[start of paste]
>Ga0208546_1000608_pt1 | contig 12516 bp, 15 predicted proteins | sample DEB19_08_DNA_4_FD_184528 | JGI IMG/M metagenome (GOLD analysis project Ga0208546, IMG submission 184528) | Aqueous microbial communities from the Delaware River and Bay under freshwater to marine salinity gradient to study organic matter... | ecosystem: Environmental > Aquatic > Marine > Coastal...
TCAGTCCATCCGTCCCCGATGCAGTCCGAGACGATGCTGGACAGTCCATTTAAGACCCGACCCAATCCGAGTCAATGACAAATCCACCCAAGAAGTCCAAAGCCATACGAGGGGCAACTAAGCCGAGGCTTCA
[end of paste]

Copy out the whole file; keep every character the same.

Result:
>Ga0208546_1000608_pt1 | contig 12516 bp, 15 predicted proteins | sample DEB19_08_DNA_4_FD_184528 | JGI IMG/M metagenome (GOLD analysis project Ga0208546, IMG submission 184528) | Aqueous microbial communities from the Delaware River and Bay under freshwater to marine salinity gradient to study organic matter... | ecosystem: Environmental > Aquatic > Marine > Coastal...
TCAGTCCATCCGTCCCCGATGCAGTCCGAGACGATGCTGGACAGTCCATTTAAGACCCGACCCAATCCGAGTCAATGACAAATCCACCCAAGAAGTCCAAAGCCATACGAGGGGCAACTAAGCCGAGGCTTCA